Financial experts have linked the recent decline in deposits of some Deposit Money Banks (DMBs) operating in the country, due to a combination of high interest rate, drop in bank customers’ income and increase awareness among their customers, among many others as factors responsible for the significant drop in the first half of the year.
There are indications that depositors were pressurizing for higher deposit rate against the backdrop of the high interest rate regime created by the monetary policy of the Central Bank of Nigeria (CBN) in its quest to curb inflation and reduce demand for foreign exchange.
Speaking on this development, President, Bank Customers Association of Nigeria (BCAN), Dr. Uju Ogubunka, noted that lack of awareness on how to leverage on government securities to get maximum returns on their savings is one of many reasons responsible for the drop in the depositors rate in the period under review.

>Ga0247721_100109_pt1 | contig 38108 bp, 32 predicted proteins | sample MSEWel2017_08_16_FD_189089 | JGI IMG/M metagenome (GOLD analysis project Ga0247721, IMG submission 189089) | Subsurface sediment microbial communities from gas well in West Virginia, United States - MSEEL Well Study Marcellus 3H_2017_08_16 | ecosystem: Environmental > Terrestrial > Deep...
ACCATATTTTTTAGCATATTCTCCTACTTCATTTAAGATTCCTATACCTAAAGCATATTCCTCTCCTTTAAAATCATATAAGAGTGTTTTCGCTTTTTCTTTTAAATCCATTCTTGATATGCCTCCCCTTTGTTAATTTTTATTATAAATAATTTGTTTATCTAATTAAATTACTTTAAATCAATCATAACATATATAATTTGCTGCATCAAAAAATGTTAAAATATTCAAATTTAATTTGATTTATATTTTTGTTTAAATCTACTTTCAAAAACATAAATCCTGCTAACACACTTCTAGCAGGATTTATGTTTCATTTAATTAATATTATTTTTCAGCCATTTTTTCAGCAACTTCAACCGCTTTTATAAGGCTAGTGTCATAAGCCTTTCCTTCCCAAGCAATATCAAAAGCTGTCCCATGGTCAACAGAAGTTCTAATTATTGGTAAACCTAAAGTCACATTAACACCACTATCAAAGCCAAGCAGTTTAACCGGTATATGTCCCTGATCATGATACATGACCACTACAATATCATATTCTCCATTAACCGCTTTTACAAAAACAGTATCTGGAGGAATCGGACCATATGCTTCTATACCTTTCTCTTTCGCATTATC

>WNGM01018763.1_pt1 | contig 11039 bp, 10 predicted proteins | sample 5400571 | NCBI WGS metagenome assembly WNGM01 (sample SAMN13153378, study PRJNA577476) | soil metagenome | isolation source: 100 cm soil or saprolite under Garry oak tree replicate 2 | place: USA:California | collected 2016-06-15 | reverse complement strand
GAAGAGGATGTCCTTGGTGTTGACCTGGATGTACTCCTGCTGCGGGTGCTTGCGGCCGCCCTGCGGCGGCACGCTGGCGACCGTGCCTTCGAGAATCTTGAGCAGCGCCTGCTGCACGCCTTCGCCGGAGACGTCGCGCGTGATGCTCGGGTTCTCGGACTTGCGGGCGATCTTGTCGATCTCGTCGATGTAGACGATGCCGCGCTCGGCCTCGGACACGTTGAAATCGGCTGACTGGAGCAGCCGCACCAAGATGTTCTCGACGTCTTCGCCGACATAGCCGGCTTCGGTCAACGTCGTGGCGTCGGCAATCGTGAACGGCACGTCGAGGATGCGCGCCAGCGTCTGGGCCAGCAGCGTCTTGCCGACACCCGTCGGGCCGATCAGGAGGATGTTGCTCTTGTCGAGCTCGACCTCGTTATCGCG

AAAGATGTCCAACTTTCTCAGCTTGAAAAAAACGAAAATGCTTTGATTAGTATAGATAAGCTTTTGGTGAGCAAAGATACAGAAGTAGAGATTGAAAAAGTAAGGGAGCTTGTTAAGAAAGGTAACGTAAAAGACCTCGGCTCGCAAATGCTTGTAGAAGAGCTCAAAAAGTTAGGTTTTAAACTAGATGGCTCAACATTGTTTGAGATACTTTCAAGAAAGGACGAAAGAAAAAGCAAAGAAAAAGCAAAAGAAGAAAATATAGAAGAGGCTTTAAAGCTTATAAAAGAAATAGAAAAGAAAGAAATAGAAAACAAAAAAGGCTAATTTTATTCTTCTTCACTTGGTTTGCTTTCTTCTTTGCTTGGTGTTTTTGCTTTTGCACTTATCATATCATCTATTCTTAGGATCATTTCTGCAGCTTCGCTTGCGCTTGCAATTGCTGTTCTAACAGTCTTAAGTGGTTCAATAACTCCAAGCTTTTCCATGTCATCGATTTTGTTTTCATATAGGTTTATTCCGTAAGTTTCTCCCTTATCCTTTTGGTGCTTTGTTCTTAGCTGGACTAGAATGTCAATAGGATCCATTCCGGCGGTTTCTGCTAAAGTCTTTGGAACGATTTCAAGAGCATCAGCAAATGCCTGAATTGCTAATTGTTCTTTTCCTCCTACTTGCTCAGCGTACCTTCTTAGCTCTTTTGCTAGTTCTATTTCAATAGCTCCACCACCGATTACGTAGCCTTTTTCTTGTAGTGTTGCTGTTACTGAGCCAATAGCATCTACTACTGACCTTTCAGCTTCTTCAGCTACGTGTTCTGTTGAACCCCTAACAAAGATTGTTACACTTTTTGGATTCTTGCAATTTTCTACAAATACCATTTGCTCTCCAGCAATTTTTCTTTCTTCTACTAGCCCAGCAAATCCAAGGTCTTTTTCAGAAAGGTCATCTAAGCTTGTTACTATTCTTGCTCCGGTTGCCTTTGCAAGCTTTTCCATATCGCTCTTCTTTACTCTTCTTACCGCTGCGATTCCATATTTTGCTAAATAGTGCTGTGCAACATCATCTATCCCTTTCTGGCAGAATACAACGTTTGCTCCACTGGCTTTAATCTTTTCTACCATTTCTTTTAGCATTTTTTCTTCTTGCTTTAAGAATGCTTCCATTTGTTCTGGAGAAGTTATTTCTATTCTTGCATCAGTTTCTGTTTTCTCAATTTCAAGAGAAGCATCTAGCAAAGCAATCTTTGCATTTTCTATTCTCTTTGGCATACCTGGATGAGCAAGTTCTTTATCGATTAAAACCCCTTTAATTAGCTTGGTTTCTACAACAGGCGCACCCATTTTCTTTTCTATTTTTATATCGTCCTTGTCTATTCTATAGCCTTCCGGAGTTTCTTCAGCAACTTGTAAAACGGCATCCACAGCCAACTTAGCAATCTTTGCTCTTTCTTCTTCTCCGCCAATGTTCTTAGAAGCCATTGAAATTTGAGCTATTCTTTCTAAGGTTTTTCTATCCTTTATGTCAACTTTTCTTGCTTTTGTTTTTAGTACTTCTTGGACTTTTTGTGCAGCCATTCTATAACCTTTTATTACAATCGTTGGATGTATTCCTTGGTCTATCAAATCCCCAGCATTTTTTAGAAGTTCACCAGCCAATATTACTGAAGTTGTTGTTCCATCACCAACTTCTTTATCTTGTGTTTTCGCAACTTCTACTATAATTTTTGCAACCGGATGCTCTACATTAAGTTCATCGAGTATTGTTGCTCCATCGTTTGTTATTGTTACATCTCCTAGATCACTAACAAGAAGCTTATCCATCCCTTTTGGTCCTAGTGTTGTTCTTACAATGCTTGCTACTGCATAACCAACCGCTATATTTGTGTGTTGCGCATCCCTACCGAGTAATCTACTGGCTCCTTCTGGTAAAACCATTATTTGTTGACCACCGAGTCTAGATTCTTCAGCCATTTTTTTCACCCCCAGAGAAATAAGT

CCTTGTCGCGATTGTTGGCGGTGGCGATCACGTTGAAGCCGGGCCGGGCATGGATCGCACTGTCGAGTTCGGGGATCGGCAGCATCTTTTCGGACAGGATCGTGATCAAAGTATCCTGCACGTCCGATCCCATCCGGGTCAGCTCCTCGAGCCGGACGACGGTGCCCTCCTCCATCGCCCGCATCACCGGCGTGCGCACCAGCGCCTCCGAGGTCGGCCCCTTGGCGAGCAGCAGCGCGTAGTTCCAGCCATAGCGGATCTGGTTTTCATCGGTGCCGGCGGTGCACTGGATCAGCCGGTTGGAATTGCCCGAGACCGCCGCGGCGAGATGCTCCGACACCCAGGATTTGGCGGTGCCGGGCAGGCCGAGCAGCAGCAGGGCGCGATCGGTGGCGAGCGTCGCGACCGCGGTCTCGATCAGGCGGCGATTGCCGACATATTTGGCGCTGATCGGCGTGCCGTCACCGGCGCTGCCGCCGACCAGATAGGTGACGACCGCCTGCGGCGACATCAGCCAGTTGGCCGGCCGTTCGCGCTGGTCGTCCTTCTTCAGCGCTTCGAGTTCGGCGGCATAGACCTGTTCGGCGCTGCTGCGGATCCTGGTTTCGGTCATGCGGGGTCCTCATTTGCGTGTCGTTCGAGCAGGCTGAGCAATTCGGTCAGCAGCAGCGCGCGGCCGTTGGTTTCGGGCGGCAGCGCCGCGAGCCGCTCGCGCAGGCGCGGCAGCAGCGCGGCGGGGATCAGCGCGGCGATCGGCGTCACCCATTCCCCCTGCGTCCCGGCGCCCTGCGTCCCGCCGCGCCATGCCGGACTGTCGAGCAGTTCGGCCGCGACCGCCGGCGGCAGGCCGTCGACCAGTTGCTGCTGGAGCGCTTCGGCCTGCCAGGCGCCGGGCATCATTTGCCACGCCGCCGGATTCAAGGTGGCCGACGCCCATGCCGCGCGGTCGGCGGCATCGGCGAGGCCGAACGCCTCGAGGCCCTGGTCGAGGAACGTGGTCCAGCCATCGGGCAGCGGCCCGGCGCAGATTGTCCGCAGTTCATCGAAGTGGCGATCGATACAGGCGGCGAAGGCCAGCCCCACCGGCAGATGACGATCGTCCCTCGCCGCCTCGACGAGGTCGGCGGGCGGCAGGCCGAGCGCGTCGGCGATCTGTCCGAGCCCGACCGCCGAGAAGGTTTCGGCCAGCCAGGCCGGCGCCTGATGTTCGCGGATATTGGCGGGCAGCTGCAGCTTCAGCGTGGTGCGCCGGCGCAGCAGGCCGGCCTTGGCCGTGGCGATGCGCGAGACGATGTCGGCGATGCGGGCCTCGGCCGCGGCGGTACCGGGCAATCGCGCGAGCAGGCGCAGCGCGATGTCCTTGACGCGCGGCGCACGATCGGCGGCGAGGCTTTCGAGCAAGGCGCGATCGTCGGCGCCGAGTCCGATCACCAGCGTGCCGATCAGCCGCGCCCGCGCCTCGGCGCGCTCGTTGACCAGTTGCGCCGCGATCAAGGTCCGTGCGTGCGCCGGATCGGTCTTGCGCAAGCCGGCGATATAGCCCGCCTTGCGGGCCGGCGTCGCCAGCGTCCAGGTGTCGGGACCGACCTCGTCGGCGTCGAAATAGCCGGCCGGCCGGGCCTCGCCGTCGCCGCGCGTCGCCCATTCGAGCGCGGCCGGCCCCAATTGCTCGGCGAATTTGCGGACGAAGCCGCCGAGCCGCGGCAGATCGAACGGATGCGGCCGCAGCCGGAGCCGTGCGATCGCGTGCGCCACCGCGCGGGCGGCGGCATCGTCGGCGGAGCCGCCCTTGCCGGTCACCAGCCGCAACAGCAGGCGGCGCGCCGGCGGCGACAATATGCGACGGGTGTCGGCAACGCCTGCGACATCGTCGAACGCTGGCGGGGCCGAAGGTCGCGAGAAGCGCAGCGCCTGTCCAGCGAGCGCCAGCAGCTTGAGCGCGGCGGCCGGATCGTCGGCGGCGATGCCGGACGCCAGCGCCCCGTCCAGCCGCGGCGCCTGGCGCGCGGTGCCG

He explained further that treasury bills rate is one of them because people now move their money to TBs and other high yield instruments because they are also low risk investment.
But this is also because there is no alternative investment option especially due to the economic situation hence the only way to maximise investments with low risk is TBs“Another factor is that customers are getting more enlightened,” he said.
Ogubunka, however, said that some of the enlightenment and educative programmes we are doing at BCAN are now yielding results. Before now some people don’t even know they can move their funds to TBs. But now they know and they are acting on this knowledge.
Also the decline in economic activities has reduced the income of consumers. People are not making income as they used to do. And you know that savings is a function of income.
As a result, people are not leaving money in current account or savings account as they used to do. This is compounded by the fact that the high prices of goods and services make people to spend more money on same quantity of goods.
Consequently, half year result of f TIER 2 lenders showed that they suffered N233 billion decline in deposit in the first half of the year (H1 2017) owing to demand for higher deposit rate by customers.